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Proximity to Neighbourhood Parks


Percent of Population within a driving distance of 1 km walk to a park

Method and Limitations:

Proximity to neighbourhood parks measures the closeness of a dissemination block to any dissemination block with a neighbourhood park within a 1 km walking distance. This measure is derived from the presence of all parks from a conglomeration of authoritative open data sources and OpenStreetMap

Over the last year, Statistics Canada (StatCan) and Canada Mortgage and Housing Corporation (CMHC) have collaborated on the implementation of a set of proximity measures to services and amenities. CMHC funded this collaboration to generate data and analytical work in support of the National Housing Strategy.

The result of this collaboration is the first nation-wide Proximity Measures Database (PMD). This database is now available as an early release to meet urgent information needs of departments and other stakeholders across Canada who are dealing with the COVID-19 crisis. The current situation involving COVID-19 emphasizes the importance of having timely and accessible information available to the public at all levels of government. Proximity measures developed for this project are relevant to the current situation by providing a wealth of information (at the granular level) in terms of proximity to health facilities, pharmacies and other essential services/amenities that can be used to make rapid informed decisions at different geographical levels.

This work is expected to be further developed and revised as new and updated information on the geolocation of services becomes available.

The database contains 10 measures of proximity and a composite indicator that combines some of the proximity measures.

All measures are at the dissemination block level (a block in urban areas or an area bounded by roads in rural areas), this provides the highest level of geographic resolution currently possible. Hence, the database has approximately half a million records. Some measures are more limited in their nationwide coverage as data is not always made readily available at the desired geographic level by its administrators. As the number of authoritative open data sources increases, a trend in recent years, future iterations of the proximity measures will have more comprehensive coverage spatially.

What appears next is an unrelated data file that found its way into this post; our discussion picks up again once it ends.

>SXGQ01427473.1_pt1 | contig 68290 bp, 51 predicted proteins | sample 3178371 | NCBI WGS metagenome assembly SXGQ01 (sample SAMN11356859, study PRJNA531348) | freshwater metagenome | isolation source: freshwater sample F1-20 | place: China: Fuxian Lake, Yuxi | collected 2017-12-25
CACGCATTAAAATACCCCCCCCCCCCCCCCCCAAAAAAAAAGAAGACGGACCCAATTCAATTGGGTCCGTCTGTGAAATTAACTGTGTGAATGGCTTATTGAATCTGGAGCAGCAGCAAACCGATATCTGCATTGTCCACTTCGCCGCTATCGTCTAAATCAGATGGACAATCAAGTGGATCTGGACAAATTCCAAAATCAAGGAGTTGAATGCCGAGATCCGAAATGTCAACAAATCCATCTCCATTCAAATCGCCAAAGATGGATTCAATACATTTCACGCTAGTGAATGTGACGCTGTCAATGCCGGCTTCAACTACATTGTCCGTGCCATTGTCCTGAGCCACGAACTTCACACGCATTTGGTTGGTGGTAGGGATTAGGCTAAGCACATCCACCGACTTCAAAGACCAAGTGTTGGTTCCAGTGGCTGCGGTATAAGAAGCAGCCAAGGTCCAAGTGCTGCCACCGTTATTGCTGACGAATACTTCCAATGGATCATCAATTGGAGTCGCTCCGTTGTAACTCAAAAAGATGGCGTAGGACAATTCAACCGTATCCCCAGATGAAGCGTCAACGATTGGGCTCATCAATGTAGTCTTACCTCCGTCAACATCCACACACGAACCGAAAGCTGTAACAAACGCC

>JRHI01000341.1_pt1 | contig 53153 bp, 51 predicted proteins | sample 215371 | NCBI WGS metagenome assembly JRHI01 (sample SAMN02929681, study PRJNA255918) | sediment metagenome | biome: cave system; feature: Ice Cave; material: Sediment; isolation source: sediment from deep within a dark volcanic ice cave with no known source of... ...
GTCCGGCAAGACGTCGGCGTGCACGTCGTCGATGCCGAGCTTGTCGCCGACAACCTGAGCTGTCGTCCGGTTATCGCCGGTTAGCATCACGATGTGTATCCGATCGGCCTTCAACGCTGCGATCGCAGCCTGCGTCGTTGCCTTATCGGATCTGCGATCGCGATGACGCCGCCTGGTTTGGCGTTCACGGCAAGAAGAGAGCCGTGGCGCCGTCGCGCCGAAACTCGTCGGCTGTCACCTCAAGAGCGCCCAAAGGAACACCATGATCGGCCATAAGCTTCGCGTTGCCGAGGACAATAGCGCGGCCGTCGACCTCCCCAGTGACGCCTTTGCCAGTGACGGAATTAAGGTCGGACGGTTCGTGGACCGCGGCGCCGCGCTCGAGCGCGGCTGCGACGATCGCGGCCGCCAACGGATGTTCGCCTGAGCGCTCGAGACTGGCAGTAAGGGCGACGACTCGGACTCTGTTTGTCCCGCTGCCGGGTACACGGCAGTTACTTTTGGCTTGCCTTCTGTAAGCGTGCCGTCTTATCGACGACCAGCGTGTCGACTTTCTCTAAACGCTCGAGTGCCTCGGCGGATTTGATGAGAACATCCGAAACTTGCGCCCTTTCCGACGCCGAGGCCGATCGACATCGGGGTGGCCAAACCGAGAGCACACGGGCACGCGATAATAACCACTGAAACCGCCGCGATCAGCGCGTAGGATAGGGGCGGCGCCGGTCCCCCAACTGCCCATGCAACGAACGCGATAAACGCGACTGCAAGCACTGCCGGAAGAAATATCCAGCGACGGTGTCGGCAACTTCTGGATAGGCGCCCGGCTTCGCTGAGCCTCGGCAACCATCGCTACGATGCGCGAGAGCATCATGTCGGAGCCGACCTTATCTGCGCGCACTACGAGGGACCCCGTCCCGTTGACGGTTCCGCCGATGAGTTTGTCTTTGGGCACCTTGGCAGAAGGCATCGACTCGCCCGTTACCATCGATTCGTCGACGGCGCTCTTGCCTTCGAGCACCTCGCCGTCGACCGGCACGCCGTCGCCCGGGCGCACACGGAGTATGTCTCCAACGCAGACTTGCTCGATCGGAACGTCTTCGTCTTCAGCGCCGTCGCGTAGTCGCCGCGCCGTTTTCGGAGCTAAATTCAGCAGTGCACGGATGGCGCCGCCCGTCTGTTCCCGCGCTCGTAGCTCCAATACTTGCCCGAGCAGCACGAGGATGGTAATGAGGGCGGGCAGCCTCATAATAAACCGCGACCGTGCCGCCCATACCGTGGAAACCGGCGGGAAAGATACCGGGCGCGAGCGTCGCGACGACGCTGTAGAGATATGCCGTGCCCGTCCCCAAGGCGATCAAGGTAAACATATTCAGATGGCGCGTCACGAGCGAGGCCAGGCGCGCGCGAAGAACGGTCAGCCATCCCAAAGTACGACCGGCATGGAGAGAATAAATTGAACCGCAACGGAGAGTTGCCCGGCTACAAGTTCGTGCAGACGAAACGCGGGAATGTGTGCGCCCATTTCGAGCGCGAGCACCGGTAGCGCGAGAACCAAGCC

Proximity measures are based on a simple gravity model that accounts for the distance between a reference dissemination block (DB) and all the DBs in which the service is located (within a given distance) and the size of the services. The measure accounts also for the presence of services within the DB of reference.

All measures, except public transit, are based on network distances between the centroids of dissemination blocks (as opposed to straight line distances). For some measures a walking network is used while for other measures a driving network is used, as explained below. For public transit, the walking network distance is between the centre of a dissemination block and any public transit stop within a given range.

The size of the service is captured by total employment or total revenue of the service, or more simply, the presence of points of access to the service within a given distance. The measure of size of the service is specific to each measure and is explained below.

The measures are released as a normalized index value, meaning that the values resulting from computations were converted to a scale from 0 to 1, where 0 indicates the lowest proximity and 1 the highest proximity in Canada. The values are normalized at the national level in order to retain as much detail as possible. This allows for more intricate analyses to be conducted on more granular geographies. Dissemination blocks with no value are those with no service within a given distance.

The data sources and specifications used for each measure are described below. Note that businesses beyond the stated threshold of a reference DB are not included in the measure of that reference DB.

Due to the usage of different data sources for the various types of amenities, some inconsistencies between sources were found. For example, open data sources may suggest that a school exists within a dissemination block but the Business Register (BR) suggests that there is no source of employment within that same dissemination block. In cases like these, all proximity measures are suppressed.

Population percentages for proximity to parks use population counts from the 2016 Census of the Population. Census Subdivision (CSD) data is calculated by aggregating Dissemination Block (DB) data to the CSD level.


Statistics Canada. 2021. Proximity Measures Database


Proximity to Neighbourhood Parks in the Sustainable Development Goals

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11. Make cities inclusive, safe, resilient and sustainable
11. Make cities inclusive, safe, resilient and sustainable

11. Make cities inclusive, safe, resilient and sustainable

Cities are hubs for ideas, commerce, culture, science, productivity, social development and much more. At their best, cities have enabled people to advance socially and economically.

However, many challenges exist to maintaining cities in a way that continues to create jobs and prosperity while not straining land and resources. Common urban challenges include congestion, lack of funds to provide basic services, a shortage of adequate housing and declining infrastructure.

The challenges cities face can be overcome in ways that allow them to continue to thrive and grow, while improving resource use and reducing pollution and poverty. The future we want includes cities of opportunities for all, with access to basic services, energy, housing, transportation and more.